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Environmental sustainability is undeniably one of the most important issues currently facing mankind. It is now imperative that we establish and maintain a healthy environment, for both our own sake and that of upcoming generations. However, as the issue has regularly taken center stage amidst national debates on protocol and ideology, it has fallen victim to a variety of myths and misconceptions surrounding its purpose, practice, and overall identity.

I previously explored a few common sustainability myths. Here now are a few more myths, debunked.


“Every business can become sustainable”

This myth is not necessarily entirely false, as there are a variety of small ways a business — or any group or establishment — can contribute to sustainability (for example, cutting down on water and light use). However, in terms of broad business paradigms and structures, the reality is that some businesses are simply not suited for a sustainability makeover. In most cases, these businesses revolve around a product or service that is inherently unsustainable, and no matter how hard they try, they cannot undo this key part of their existence.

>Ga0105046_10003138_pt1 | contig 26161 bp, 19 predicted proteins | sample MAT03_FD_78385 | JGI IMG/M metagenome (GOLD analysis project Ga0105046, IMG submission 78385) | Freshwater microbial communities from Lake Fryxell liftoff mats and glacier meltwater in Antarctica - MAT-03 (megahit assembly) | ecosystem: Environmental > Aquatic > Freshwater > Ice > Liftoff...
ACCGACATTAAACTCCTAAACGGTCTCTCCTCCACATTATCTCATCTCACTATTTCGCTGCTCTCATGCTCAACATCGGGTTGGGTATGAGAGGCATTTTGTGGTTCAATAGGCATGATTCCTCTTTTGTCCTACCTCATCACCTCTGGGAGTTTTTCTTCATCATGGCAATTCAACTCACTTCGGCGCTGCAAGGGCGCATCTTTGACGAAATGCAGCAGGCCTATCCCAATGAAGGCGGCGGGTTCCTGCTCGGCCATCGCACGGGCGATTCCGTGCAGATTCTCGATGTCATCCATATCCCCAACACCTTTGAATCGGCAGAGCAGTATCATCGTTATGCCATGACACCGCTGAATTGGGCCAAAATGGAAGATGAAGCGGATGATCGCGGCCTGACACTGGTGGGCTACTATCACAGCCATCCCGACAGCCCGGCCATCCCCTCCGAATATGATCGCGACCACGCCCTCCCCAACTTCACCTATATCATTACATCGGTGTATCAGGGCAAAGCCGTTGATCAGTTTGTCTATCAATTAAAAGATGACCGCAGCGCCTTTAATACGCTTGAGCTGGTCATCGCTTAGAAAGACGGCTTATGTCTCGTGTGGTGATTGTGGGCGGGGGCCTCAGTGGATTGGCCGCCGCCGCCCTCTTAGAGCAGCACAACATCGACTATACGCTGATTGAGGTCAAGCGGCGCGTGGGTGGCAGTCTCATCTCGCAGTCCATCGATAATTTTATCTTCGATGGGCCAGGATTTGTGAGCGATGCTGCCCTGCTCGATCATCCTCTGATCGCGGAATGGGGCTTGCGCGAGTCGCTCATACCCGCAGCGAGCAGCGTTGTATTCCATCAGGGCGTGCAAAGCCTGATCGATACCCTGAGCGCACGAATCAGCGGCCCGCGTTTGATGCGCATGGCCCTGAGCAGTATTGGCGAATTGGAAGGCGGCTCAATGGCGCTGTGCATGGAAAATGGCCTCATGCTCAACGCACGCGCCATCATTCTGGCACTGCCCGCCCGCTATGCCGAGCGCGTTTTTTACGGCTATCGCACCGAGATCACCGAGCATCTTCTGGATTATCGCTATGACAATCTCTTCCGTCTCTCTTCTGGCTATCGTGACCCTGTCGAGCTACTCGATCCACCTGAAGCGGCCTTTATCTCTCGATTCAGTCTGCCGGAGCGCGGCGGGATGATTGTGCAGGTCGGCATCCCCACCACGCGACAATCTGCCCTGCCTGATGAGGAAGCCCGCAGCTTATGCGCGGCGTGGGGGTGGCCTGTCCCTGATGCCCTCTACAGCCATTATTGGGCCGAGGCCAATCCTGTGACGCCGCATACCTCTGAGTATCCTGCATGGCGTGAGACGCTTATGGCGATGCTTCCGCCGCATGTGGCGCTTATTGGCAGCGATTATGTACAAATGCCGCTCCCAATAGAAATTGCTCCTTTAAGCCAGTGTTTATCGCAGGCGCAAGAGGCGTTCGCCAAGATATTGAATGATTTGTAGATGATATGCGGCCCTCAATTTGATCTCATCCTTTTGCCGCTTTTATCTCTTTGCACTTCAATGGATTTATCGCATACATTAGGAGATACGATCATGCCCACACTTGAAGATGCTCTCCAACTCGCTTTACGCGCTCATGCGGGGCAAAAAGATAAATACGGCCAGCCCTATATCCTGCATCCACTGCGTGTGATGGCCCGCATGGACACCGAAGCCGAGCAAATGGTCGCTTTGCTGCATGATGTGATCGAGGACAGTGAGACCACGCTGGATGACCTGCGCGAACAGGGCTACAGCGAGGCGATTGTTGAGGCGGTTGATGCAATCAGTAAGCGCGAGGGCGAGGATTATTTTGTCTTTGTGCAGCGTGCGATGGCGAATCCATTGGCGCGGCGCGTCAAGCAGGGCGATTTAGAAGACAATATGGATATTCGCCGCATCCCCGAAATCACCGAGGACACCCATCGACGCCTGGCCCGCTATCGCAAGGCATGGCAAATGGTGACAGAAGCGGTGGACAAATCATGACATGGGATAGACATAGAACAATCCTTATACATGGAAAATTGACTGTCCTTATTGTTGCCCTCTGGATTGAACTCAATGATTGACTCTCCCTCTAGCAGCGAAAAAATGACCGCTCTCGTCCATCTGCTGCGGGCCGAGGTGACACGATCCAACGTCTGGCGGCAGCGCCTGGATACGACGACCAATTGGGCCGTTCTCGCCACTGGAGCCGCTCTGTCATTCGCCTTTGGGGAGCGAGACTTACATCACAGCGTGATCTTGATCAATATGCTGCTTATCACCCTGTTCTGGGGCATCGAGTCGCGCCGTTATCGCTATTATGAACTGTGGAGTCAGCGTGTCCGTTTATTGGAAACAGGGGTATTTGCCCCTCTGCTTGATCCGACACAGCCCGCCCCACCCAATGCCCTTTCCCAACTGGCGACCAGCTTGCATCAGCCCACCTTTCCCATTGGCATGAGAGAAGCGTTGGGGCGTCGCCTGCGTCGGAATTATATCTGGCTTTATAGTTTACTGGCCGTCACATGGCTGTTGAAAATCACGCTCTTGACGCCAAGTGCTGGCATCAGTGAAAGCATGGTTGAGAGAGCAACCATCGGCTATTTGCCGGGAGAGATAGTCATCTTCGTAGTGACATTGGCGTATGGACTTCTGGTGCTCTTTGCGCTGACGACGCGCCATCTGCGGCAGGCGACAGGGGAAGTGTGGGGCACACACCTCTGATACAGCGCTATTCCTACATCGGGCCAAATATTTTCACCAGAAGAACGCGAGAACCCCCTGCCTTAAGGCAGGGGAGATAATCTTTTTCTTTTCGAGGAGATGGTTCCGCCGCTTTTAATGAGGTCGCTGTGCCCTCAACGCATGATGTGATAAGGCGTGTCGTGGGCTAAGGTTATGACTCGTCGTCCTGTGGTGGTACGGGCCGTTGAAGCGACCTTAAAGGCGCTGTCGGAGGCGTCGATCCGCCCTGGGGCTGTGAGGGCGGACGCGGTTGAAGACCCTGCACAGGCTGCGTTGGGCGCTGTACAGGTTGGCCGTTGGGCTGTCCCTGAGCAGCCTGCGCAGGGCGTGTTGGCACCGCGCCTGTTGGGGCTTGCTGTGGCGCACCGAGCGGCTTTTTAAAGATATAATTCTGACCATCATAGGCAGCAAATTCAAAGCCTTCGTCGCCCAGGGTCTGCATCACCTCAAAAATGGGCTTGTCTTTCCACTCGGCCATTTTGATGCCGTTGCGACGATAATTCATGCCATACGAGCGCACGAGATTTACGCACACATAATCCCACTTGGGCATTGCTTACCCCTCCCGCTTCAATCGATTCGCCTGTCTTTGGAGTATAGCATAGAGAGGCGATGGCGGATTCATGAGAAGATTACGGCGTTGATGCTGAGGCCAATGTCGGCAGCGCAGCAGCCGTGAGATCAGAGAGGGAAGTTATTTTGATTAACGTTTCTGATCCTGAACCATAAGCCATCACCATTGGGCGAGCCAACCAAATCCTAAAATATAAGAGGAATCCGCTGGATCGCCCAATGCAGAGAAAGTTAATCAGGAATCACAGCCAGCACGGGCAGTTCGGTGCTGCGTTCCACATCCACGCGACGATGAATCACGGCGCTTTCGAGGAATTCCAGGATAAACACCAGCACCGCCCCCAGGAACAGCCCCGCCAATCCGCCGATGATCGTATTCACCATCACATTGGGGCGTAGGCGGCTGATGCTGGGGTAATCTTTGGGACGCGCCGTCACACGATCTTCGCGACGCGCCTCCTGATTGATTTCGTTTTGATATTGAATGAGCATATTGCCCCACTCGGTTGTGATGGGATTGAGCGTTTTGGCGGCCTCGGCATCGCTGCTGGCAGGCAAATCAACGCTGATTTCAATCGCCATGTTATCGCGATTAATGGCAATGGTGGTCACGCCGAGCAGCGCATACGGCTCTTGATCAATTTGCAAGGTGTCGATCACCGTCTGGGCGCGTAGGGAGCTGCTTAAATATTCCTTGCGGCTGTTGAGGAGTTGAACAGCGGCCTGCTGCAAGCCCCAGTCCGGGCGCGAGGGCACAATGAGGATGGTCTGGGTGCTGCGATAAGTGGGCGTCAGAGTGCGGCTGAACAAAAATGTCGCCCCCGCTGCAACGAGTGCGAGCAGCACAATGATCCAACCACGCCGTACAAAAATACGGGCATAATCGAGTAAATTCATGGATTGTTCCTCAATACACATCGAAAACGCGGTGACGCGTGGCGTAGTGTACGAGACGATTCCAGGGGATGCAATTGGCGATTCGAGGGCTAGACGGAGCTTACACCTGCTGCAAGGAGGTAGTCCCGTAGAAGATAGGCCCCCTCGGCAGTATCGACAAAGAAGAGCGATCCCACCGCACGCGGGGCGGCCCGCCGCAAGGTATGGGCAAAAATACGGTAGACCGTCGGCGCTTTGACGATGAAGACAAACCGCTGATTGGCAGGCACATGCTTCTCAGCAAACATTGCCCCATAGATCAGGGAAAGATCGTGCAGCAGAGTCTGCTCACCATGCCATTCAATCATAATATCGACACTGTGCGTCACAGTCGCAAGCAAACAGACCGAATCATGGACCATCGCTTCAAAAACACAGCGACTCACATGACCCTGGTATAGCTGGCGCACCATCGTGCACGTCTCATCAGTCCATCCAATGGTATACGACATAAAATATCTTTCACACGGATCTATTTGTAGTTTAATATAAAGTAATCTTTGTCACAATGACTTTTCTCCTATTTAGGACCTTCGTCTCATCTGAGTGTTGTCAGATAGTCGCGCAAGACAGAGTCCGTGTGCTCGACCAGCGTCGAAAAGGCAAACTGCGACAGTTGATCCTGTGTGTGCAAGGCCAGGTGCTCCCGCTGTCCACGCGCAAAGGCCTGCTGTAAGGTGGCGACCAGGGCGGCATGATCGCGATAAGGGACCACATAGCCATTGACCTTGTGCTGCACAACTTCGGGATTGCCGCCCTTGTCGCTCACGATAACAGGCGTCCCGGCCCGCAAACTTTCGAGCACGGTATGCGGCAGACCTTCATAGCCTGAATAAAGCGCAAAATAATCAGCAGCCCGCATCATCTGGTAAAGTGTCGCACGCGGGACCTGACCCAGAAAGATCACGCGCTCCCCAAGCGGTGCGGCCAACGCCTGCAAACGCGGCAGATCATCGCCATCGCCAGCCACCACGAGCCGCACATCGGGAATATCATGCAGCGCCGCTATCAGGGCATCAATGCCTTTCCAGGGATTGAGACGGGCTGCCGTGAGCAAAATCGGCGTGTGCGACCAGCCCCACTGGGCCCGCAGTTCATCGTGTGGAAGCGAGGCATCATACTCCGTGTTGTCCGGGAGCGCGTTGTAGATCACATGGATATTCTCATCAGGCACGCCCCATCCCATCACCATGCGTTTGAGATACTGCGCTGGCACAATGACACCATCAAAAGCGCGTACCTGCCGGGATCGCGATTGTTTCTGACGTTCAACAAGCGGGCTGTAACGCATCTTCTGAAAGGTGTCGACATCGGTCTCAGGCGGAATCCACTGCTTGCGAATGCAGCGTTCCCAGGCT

“Sustainability is just an endpoint”

A common trap in sustainability is to assume sustainable practices are a goal or destination — always in the distance as a lingering motivator that is addressed once and a while. Rather, genuine sustainability should be “a way of life” that is constantly present; this means keeping one’s self in tune with relevant trends, shifts in ideology, and breakthroughs in research that may change expectations moving forward.


“Sustainability can equate to profitability”

By assuming that a profit can be turned through sustainable living, one falls into another common trap: trivializing both the overall purpose of sustainability and the motivation of those committed to it. Financial benefits, in most cases, should not stand as the first and/or main driving force behind a sustainable initiative. Instead, many sustainable individuals are intrinsically motivated by the desire to see their planet thrive — for the benefit of all living organisms.